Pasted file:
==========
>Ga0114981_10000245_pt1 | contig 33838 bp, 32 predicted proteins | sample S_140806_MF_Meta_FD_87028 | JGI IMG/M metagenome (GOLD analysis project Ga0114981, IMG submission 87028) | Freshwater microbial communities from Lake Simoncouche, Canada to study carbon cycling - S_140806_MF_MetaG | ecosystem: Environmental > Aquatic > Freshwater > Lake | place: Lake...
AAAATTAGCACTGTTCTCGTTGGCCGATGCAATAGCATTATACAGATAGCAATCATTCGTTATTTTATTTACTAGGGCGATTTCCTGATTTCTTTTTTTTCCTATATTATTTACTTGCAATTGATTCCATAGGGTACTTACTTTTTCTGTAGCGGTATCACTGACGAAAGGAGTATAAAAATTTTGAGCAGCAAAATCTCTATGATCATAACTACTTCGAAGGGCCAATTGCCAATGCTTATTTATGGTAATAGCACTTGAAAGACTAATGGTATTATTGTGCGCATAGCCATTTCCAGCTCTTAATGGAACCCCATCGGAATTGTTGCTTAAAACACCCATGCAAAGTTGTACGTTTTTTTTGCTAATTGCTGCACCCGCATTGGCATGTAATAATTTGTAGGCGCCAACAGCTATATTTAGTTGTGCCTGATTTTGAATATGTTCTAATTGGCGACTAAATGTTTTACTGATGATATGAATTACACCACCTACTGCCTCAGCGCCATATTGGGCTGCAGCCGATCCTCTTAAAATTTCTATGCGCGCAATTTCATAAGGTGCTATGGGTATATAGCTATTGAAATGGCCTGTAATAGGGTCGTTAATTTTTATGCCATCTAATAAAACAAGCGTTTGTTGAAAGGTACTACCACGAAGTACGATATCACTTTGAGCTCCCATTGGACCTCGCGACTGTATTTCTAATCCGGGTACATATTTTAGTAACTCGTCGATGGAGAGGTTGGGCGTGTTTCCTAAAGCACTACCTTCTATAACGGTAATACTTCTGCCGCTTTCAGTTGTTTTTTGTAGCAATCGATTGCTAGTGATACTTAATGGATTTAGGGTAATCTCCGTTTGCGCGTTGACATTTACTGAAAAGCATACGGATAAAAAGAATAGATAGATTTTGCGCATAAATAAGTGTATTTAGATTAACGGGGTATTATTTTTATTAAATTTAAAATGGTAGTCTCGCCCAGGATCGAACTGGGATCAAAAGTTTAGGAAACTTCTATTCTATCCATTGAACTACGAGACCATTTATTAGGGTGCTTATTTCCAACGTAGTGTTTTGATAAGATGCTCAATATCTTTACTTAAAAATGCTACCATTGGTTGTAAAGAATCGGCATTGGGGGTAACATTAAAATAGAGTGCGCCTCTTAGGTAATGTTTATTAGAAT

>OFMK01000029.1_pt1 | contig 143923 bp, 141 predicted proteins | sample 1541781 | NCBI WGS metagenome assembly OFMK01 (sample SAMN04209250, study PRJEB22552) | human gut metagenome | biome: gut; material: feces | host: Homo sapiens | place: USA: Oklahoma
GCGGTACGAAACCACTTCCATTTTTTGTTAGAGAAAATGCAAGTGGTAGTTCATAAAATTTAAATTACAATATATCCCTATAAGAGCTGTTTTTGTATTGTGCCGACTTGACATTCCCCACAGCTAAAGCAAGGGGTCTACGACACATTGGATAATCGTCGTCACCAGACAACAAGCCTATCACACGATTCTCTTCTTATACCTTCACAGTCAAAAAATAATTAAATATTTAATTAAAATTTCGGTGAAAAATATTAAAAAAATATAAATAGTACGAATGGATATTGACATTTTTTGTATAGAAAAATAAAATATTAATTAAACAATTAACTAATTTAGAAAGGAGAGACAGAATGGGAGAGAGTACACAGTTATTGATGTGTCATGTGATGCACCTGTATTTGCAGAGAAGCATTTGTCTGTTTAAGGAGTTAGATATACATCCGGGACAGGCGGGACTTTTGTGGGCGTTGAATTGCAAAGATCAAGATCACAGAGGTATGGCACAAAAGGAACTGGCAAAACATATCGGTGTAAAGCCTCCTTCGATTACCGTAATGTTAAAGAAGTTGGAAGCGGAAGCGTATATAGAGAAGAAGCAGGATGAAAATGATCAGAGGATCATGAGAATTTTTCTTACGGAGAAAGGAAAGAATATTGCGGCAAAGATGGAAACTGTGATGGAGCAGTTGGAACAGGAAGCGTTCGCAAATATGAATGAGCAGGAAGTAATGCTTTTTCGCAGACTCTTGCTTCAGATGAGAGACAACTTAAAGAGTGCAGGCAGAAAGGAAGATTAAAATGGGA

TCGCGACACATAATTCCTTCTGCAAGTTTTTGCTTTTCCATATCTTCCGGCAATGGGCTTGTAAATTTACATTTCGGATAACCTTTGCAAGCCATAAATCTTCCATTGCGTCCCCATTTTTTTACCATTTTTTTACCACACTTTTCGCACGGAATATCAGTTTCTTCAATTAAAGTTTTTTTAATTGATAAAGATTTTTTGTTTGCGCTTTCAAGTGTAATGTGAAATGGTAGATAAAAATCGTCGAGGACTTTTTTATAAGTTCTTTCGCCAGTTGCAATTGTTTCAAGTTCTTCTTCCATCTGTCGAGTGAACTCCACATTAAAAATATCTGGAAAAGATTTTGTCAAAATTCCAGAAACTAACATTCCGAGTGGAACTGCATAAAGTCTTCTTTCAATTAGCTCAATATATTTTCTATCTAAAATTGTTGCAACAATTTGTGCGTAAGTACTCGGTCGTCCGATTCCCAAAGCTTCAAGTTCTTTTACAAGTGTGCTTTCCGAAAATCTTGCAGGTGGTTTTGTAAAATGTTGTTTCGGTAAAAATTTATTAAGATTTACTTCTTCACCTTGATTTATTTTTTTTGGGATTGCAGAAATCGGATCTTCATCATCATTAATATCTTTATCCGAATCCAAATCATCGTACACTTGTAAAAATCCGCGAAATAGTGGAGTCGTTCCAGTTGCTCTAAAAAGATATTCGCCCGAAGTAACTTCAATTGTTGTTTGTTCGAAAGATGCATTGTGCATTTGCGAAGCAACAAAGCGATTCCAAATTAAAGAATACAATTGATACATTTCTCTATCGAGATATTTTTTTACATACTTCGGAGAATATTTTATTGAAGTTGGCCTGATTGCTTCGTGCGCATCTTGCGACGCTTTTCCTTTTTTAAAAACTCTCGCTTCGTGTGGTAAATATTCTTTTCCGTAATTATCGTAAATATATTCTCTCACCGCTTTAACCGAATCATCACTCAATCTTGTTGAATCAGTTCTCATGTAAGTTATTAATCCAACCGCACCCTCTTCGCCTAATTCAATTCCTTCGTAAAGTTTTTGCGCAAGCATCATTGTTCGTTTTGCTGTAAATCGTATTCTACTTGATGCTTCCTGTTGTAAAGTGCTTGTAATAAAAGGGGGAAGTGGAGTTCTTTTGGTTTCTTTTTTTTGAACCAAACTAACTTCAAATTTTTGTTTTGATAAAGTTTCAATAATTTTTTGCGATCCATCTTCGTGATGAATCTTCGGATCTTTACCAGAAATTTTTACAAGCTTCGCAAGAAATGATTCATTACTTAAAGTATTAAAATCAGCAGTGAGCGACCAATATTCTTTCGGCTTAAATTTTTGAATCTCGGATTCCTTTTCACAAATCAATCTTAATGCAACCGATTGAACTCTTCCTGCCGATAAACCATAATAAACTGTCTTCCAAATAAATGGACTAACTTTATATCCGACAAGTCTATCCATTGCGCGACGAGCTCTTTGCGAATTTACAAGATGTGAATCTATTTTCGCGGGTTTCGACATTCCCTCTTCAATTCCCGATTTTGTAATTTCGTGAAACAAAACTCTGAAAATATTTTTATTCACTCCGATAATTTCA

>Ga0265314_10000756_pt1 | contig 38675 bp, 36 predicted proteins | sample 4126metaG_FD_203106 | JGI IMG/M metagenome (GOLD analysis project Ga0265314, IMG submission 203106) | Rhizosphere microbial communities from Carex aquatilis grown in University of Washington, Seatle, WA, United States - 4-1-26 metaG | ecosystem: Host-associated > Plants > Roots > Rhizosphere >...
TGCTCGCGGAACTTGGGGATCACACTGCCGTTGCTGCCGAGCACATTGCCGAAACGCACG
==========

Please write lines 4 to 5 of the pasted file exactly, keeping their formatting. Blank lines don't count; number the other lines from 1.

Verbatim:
GCGGTACGAAACCACTTCCATTTTTTGTTAGAGAAAATGCAAGTGGTAGTTCATAAAATTTAAATTACAATATATCCCTATAAGAGCTGTTTTTGTATTGTGCCGACTTGACATTCCCCACAGCTAAAGCAAGGGGTCTACGACACATTGGATAATCGTCGTCACCAGACAACAAGCCTATCACACGATTCTCTTCTTATACCTTCACAGTCAAAAAATAATTAAATATTTAATTAAAATTTCGGTGAAAAATATTAAAAAAATATAAATAGTACGAATGGATATTGACATTTTTTGTATAGAAAAATAAAATATTAATTAAACAATTAACTAATTTAGAAAGGAGAGACAGAATGGGAGAGAGTACACAGTTATTGATGTGTCATGTGATGCACCTGTATTTGCAGAGAAGCATTTGTCTGTTTAAGGAGTTAGATATACATCCGGGACAGGCGGGACTTTTGTGGGCGTTGAATTGCAAAGATCAAGATCACAGAGGTATGGCACAAAAGGAACTGGCAAAACATATCGGTGTAAAGCCTCCTTCGATTACCGTAATGTTAAAGAAGTTGGAAGCGGAAGCGTATATAGAGAAGAAGCAGGATGAAAATGATCAGAGGATCATGAGAATTTTTCTTACGGAGAAAGGAAAGAATATTGCGGCAAAGATGGAAACTGTGATGGAGCAGTTGGAACAGGAAGCGTTCGCAAATATGAATGAGCAGGAAGTAATGCTTTTTCGCAGACTCTTGCTTCAGATGAGAGACAACTTAAAGAGTGCAGGCAGAAAGGAAGATTAAAATGGGA

TCGCGACACATAATTCCTTCTGCAAGTTTTTGCTTTTCCATATCTTCCGGCAATGGGCTTGTAAATTTACATTTCGGATAACCTTTGCAAGCCATAAATCTTCCATTGCGTCCCCATTTTTTTACCATTTTTTTACCACACTTTTCGCACGGAATATCAGTTTCTTCAATTAAAGTTTTTTTAATTGATAAAGATTTTTTGTTTGCGCTTTCAAGTGTAATGTGAAATGGTAGATAAAAATCGTCGAGGACTTTTTTATAAGTTCTTTCGCCAGTTGCAATTGTTTCAAGTTCTTCTTCCATCTGTCGAGTGAACTCCACATTAAAAATATCTGGAAAAGATTTTGTCAAAATTCCAGAAACTAACATTCCGAGTGGAACTGCATAAAGTCTTCTTTCAATTAGCTCAATATATTTTCTATCTAAAATTGTTGCAACAATTTGTGCGTAAGTACTCGGTCGTCCGATTCCCAAAGCTTCAAGTTCTTTTACAAGTGTGCTTTCCGAAAATCTTGCAGGTGGTTTTGTAAAATGTTGTTTCGGTAAAAATTTATTAAGATTTACTTCTTCACCTTGATTTATTTTTTTTGGGATTGCAGAAATCGGATCTTCATCATCATTAATATCTTTATCCGAATCCAAATCATCGTACACTTGTAAAAATCCGCGAAATAGTGGAGTCGTTCCAGTTGCTCTAAAAAGATATTCGCCCGAAGTAACTTCAATTGTTGTTTGTTCGAAAGATGCATTGTGCATTTGCGAAGCAACAAAGCGATTCCAAATTAAAGAATACAATTGATACATTTCTCTATCGAGATATTTTTTTACATACTTCGGAGAATATTTTATTGAAGTTGGCCTGATTGCTTCGTGCGCATCTTGCGACGCTTTTCCTTTTTTAAAAACTCTCGCTTCGTGTGGTAAATATTCTTTTCCGTAATTATCGTAAATATATTCTCTCACCGCTTTAACCGAATCATCACTCAATCTTGTTGAATCAGTTCTCATGTAAGTTATTAATCCAACCGCACCCTCTTCGCCTAATTCAATTCCTTCGTAAAGTTTTTGCGCAAGCATCATTGTTCGTTTTGCTGTAAATCGTATTCTACTTGATGCTTCCTGTTGTAAAGTGCTTGTAATAAAAGGGGGAAGTGGAGTTCTTTTGGTTTCTTTTTTTTGAACCAAACTAACTTCAAATTTTTGTTTTGATAAAGTTTCAATAATTTTTTGCGATCCATCTTCGTGATGAATCTTCGGATCTTTACCAGAAATTTTTACAAGCTTCGCAAGAAATGATTCATTACTTAAAGTATTAAAATCAGCAGTGAGCGACCAATATTCTTTCGGCTTAAATTTTTGAATCTCGGATTCCTTTTCACAAATCAATCTTAATGCAACCGATTGAACTCTTCCTGCCGATAAACCATAATAAACTGTCTTCCAAATAAATGGACTAACTTTATATCCGACAAGTCTATCCATTGCGCGACGAGCTCTTTGCGAATTTACAAGATGTGAATCTATTTTCGCGGGTTTCGACATTCCCTCTTCAATTCCCGATTTTGTAATTTCGTGAAACAAAACTCTGAAAATATTTTTATTCACTCCGATAATTTCA